COLD READING by Jim Lippard On the evening of May 27th, 1987, the Amazing David Newman was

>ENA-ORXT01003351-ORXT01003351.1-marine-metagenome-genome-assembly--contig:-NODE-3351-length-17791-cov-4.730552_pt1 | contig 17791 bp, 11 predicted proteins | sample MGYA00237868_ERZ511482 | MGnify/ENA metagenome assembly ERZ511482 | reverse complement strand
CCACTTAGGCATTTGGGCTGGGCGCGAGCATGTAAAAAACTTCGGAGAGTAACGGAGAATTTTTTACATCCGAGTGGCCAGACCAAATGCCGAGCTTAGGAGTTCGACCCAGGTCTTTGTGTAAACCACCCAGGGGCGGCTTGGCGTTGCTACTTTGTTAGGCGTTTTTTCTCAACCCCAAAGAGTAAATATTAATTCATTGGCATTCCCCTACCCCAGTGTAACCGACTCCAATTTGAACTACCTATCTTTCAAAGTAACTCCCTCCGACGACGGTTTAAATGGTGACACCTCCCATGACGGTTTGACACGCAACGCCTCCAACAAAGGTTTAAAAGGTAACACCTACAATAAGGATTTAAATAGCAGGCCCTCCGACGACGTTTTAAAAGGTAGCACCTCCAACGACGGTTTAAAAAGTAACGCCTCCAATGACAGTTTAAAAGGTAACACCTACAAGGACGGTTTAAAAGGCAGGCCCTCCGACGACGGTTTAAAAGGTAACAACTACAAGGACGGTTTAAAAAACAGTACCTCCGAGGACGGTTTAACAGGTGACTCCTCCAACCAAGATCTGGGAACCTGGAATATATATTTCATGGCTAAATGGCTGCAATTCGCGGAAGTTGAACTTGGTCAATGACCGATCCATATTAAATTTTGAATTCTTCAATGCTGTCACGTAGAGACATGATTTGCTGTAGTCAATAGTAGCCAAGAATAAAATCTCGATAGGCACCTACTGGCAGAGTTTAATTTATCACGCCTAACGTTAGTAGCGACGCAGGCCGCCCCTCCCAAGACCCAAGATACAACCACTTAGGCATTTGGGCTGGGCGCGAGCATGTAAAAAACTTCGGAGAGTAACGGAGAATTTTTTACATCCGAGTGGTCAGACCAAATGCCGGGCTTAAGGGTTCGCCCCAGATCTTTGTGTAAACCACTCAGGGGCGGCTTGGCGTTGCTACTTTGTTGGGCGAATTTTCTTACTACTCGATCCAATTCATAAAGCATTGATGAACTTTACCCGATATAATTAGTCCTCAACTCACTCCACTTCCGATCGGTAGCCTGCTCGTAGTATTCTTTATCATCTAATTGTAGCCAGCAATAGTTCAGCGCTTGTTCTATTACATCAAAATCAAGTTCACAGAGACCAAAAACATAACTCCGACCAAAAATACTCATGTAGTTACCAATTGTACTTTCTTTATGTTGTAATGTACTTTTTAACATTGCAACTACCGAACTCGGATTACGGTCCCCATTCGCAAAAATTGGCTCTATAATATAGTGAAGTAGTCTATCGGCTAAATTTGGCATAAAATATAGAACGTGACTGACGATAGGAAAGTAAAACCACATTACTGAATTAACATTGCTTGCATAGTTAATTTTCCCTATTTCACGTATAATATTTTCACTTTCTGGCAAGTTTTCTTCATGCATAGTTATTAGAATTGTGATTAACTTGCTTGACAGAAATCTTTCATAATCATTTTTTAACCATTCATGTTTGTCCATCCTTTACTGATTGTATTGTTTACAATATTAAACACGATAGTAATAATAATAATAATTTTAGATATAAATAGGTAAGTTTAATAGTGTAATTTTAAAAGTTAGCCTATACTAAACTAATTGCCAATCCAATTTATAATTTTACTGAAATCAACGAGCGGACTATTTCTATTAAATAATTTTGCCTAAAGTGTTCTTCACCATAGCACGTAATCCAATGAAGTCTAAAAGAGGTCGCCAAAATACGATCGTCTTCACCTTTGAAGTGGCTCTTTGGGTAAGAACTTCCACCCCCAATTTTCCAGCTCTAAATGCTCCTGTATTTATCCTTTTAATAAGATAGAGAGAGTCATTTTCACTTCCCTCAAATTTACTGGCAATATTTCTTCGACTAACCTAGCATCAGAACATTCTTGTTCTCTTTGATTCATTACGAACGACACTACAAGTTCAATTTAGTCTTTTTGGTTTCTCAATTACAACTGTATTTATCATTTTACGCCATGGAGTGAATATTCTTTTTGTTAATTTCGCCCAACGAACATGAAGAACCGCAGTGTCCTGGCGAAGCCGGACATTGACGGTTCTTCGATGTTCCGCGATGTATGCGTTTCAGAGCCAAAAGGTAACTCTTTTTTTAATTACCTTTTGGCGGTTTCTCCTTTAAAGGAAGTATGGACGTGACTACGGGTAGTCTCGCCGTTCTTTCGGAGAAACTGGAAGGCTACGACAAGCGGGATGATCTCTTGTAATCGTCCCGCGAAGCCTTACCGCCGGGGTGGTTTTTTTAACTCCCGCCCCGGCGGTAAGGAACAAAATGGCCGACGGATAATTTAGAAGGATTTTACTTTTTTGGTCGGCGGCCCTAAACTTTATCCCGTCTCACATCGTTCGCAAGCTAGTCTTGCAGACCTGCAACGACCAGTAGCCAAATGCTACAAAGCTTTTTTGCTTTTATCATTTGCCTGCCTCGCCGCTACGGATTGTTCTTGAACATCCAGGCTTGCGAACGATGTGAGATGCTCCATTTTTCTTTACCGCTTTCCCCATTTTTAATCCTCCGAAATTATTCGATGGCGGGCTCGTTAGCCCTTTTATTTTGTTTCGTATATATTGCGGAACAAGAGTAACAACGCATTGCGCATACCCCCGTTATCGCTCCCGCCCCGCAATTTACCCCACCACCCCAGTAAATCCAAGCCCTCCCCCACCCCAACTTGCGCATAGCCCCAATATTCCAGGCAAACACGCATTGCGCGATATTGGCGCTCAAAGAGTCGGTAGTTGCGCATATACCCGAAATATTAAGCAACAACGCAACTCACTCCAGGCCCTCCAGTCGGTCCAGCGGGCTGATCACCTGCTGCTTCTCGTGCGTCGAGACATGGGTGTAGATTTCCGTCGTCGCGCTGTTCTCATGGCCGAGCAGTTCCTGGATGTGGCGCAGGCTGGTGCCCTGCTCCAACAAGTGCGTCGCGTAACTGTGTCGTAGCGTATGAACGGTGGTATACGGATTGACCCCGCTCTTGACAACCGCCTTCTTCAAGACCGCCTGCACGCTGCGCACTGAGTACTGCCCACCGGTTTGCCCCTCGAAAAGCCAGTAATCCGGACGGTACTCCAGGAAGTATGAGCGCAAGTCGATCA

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COLD READING by Jim Lippard On the evening of May 27th, 1987, the Amazing David Newman was a guest on a KTAR talk show. Callers were given psychic readings: Newman told them what sort of people they were, what was troubling them, and what the future held for them in their work, romantic lives, finances, and travel. Judging from the responses of the callers, Newman was quite accurate. But after about half an hour of readings, one caller asked how readings are done. Newman's response was this: "Learning to do readings is a skill. You study it, and you learn a skill -- like burglary and bank robbery." He went on to say, "My name is Bob Steiner, I am a professional magician. I am a member of the Committee for the Scientific Investigation of Claims of the Paranormal. I am chair of the national Occult Committee of the Society of American Magicians, and I study this nonsense." What Bob Steiner was doing is known as "cold reading", a method for convincing people that you know all about them. This technique is commonly used by palmists, psychics, astrologers, channelers, and fortune tellers. By using stock phrases and fishing for information, cold readers can give the impression that they are obtaining information in a paranormal manner. The cold reader begins with the assumptions that people are more alike than different and tend to have more or less the same sorts of problems and fears. This information is built upon by careful observation of the client's appearance (such as age, style, cost and neatness of clothing), mannerisms (grammar, accent, gestures, eye contact), and so on. Ray Hyman (1977) reports the following case of a cold reader in action: A young lady in her late twenties or early thirties visited a character reader. She was wearing expensive jewelry, a wedding band, and a black dress of cheap material. The observant reader noted that she was wearing shoes which were currently being advertised for people with foot trouble. ... [The reader] assumed that this client came to see him, as did most of his female customers, because of a love or financial problem. The black dress and wedding band led him to reason that her husband had died recently. The expensive jewelry suggested that she had been financially comfortable during marriage, but the cheap dress indicated that her husband's death had left her penniless. The therapeutic shoes signified that she was now standing on her feet more than she was used to, implying that she was working to support herself since her husband's death. From this the reader went further to correctly deduce that the woman had met a man who had proposed marriage, but felt guilty about marrying so soon after her husband's death. The reader told her what she wanted to hear: that it was OK to go ahead and marry. Yet even without information of that detail it is possible to perform a successful cold read. The cold reader can cover all the bases by reinterpreting statements which fail to be on target. If a statement is not accepted, the reader can claim it is about something that will happen rather than something that has already happened. An example of this is a case in which a psychic told a friend that she saw her taking a vacation in the summer, that she saw her in the mountains. When the client responded negatively, the psychic claimed that the mountain scene was simply figurative, not a literal vacation in the mountains. She could equally well (probably better, in fact) have claimed that it was either a vacation in the past or more distant in the future. The technique of "fishing" also is quite successful. The reader phrases statements in the form of questions, to which the subject will often supply more information than is necessary to answer. The reader can then rephrase the question as a positive statement and use the additional information later. By familiarizing oneself with the techniques of cold reading, one can learn to recognize them when used by alleged psychics. The following articles are recommended for more detailed descriptions of cold reading, with examples: Feder, Kenneth 1987. "The Cold Reading of Writing", _The Skeptical Inquirer_, 11:4 (Summer 1987) pp. 346-348 Hyman, Ray 1977. "Cold Reading: How to Convince Strangers That You Know All About Them", _The Zetetic_ (Now the _Skeptical Inquirer_), 1:2 (Spring/Summer 1977), pp. 18-37. Reprinted in _Paranormal Borderlands of Science_ (1981, Prometheus Books, edited by Kendrick Frazier). Randi, James 1979. "Cold Reading Revisited", _The Skeptical Inquirer_, 3:4 (Summer 1979). Reprinted in _Paranormal Borderlands of Science_. Schwartz, Ronald A. 1978. "Sleight of Tongue", _The Skeptical Inquirer, 3:1 (Fall 1978). Reprinted in _Paranormal Borderlands of Science_. <<>> Copyright 1987 Phoenix Skeptics. Reprinted from Phoenix Skeptics News by permission.

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